Jenin, Jenin director Muhammad Bakri will not be charged by the state with libel, Attorney-General Menahem Mazuz decided on Tuesday.
However, Mazuz stressed that he would attend a hearing on an appeal filed to the Supreme Court by representatives of former combat soldiers who took part in the IDF incursion into the Jenin refugee camp during Operation Defensive Shield in 2002.
The soldiers and families are appealing a ruling by the Petah Tikva District Court in June 2008, which had rejected their civil libel suit against Bakri, whose film accused IDF soldiers of war crimes.
"After looking into all the aspects of this issue, I have decided to attend the appeal of the district court's ruling in the civil lawsuit against Muhammad Bakri, taking the position that the [lower] court was wrong in rejecting the libel lawsuit, as the combatants have a right to a personal lawsuit and therefore, their appeal should be accepted," Mazuz wrote in a statement.
The district court agreed that the film was libelous, but ruled that the individual soldiers could not seek redress for libel committed against "an entire group." But Mazuz argued that since the film accused the IDF of war crimes and the soldiers who fought there could be found and identified, they indeed had the right to claim they had been personally slandered.
"I have concluded that given the circumstances, there is no room to take criminal measures against Bakri in accordance with Clause 4 of the law prohibiting libel... but [there is room for suing over] libel that constitutes slander, personally directed at and harming each and every one of the IDF soldiers who took part in the Jenin fighting."
Despite his decision not to have the state prosecute, it was clear that Mazuz opposed the movie and the "false claims" it makes.
In his statements, the attorney-general explained that "taking criminal measures on this matter might increase the interest in screening the movie and dealing with the false claims it raises, and could be perceived as impeding upon the freedom of expression and as harassment of the maker of the movie and of those who express criticism against the State of Israel (an allegation also made in the Goldstone report)."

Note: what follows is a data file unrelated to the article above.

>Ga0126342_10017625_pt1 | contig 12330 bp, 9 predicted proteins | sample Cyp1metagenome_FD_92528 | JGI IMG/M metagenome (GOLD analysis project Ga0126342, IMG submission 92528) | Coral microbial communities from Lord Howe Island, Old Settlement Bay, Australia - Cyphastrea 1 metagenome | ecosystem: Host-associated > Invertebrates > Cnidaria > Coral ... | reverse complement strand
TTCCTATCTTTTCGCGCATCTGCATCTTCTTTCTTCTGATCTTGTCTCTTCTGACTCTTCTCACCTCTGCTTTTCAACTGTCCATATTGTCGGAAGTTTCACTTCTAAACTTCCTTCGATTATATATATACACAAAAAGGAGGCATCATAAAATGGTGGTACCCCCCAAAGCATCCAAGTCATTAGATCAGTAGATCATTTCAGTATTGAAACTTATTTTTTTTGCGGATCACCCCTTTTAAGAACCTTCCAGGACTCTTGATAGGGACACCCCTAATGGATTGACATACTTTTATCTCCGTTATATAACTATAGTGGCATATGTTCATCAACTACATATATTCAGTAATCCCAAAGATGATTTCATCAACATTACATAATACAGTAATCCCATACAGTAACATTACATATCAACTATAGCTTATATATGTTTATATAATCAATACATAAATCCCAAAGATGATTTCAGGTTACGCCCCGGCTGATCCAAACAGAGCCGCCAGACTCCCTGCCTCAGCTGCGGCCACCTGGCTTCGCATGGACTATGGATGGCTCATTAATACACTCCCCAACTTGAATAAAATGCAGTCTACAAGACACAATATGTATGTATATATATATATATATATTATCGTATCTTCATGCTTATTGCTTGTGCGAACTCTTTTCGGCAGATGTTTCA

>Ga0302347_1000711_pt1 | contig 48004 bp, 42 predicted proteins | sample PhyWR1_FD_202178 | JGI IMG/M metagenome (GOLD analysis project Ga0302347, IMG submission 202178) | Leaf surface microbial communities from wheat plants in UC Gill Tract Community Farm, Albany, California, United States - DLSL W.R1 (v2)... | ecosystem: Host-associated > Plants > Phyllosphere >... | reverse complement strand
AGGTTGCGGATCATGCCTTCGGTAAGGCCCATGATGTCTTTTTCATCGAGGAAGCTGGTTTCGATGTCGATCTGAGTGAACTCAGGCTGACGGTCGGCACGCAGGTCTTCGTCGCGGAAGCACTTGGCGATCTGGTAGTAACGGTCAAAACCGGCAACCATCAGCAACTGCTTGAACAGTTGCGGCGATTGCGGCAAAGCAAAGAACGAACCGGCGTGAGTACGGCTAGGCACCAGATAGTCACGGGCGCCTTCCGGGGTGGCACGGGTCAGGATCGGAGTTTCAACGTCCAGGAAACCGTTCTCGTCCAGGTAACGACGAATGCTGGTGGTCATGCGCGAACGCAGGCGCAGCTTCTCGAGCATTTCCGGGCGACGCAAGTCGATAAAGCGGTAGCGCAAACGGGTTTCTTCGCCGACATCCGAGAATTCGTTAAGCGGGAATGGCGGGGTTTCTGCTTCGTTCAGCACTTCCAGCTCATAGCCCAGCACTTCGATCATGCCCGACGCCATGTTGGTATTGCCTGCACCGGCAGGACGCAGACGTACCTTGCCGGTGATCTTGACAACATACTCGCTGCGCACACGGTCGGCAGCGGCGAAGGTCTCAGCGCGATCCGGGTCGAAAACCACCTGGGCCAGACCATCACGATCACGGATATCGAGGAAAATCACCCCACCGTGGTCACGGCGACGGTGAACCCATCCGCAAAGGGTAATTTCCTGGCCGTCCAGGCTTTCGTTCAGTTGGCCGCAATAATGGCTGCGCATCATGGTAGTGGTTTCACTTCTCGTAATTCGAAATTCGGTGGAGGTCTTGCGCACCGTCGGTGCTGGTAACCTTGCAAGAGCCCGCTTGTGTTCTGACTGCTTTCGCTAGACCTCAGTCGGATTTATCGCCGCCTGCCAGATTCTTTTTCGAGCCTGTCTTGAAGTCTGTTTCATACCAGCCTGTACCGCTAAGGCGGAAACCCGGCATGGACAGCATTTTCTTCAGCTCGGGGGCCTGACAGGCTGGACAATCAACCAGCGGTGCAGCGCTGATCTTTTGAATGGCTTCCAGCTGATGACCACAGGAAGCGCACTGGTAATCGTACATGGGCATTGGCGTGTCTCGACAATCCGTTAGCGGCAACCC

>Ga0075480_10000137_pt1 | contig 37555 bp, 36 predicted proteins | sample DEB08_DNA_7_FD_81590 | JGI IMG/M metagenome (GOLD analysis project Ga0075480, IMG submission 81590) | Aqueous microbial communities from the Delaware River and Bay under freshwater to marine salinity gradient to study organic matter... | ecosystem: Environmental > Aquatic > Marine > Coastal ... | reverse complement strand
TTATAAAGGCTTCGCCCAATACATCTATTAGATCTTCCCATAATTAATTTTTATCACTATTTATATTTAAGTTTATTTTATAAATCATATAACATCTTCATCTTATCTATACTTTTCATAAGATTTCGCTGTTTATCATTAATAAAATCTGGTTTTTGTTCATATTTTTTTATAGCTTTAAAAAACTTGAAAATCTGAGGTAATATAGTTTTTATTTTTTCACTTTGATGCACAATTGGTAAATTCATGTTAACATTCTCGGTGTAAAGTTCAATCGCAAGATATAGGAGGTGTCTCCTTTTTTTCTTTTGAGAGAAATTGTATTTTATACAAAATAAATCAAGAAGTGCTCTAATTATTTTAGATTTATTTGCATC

The film Jenin, Jenin became a cause celebre when Bakri, an Israeli Arab actor and movie director, petitioned the High Court of Justice against the censor for prohibiting the screening of the film, which it did on grounds that it distorted the truth.
After a long fight, the court rejected the censor's decision and allowed the film to be shown in Israel.
The movie touched a raw nerve among Israelis. It was released when the second intifada was still raging, and Palestinian suicide bombers were murdering Jews.
Furthermore, the army's incursion into the Jenin refugee camp had itself come in response to a spate of suicide attacks in March 2002, culminating in the attack on the Park Hotel in Netanya on Seder night, in which 30 Israelis were killed.
During the fighting in Jenin, Palestinian spokesmen, human rights organizations and foreign journalists accused Israel of conducting a civilian massacre. In the end, it emerged, according to Israeli figures, that 52 Palestinians were killed in the refugee camp, including 38 armed fighters and 14 civilians.
Twenty-three IDF soldiers died in the fighting.
Basing itself mainly on interviews with Palestinians in the refugee camp after the fighting ended, but also on film clips, Bakri portrayed Israeli troops as committing a series of war crimes.
Although he described the film as a documentary, he did not interview Israeli officials or give them an opportunity to refute the allegations contained in the film.
Dan Izenberg contributed to this report.